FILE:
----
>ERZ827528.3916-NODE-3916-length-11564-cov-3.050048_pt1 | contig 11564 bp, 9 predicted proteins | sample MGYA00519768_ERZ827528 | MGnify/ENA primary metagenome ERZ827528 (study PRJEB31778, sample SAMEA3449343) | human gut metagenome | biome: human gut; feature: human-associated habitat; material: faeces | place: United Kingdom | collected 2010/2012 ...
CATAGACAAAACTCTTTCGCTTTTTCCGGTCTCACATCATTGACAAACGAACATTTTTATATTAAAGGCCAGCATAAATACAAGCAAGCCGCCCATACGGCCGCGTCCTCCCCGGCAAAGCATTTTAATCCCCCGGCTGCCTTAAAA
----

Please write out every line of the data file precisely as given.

>ERZ827528.3916-NODE-3916-length-11564-cov-3.050048_pt1 | contig 11564 bp, 9 predicted proteins | sample MGYA00519768_ERZ827528 | MGnify/ENA primary metagenome ERZ827528 (study PRJEB31778, sample SAMEA3449343) | human gut metagenome | biome: human gut; feature: human-associated habitat; material: faeces | place: United Kingdom | collected 2010/2012 ...
CATAGACAAAACTCTTTCGCTTTTTCCGGTCTCACATCATTGACAAACGAACATTTTTATATTAAAGGCCAGCATAAATACAAGCAAGCCGCCCATACGGCCGCGTCCTCCCCGGCAAAGCATTTTAATCCCCCGGCTGCCTTAAAA